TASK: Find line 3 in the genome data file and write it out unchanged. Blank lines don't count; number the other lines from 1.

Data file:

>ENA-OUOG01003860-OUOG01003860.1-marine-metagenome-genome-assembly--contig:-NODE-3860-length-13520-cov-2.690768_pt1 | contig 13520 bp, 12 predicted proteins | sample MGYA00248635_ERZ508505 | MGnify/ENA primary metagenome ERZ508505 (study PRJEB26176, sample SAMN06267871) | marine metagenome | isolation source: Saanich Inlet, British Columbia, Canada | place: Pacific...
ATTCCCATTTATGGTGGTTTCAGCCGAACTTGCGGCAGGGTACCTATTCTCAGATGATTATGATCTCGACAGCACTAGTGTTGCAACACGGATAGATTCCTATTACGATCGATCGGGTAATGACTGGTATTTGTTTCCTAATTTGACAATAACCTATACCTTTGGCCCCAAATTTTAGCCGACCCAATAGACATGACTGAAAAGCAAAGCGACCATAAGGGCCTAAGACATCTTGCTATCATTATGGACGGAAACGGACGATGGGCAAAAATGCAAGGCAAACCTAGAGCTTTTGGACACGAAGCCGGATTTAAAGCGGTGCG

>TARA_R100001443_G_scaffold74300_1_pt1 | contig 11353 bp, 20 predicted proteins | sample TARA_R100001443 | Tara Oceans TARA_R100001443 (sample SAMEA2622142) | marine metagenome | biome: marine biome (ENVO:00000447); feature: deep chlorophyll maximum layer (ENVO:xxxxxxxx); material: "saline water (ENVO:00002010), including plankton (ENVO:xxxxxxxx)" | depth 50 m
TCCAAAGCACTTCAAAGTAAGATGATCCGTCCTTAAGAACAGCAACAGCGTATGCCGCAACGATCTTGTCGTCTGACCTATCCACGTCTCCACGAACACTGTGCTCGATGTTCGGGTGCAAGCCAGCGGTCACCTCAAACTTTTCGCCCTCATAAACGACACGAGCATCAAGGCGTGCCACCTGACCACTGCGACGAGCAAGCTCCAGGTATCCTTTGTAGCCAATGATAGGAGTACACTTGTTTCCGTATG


>TARA_R100001443_G_scaffold74300_1_pt1 | contig 11353 bp, 20 predicted proteins | sample TARA_R100001443 | Tara Oceans TARA_R100001443 (sample SAMEA2622142) | marine metagenome | biome: marine biome (ENVO:00000447); feature: deep chlorophyll maximum layer (ENVO:xxxxxxxx); material: "saline water (ENVO:00002010), including plankton (ENVO:xxxxxxxx)" | depth 50 m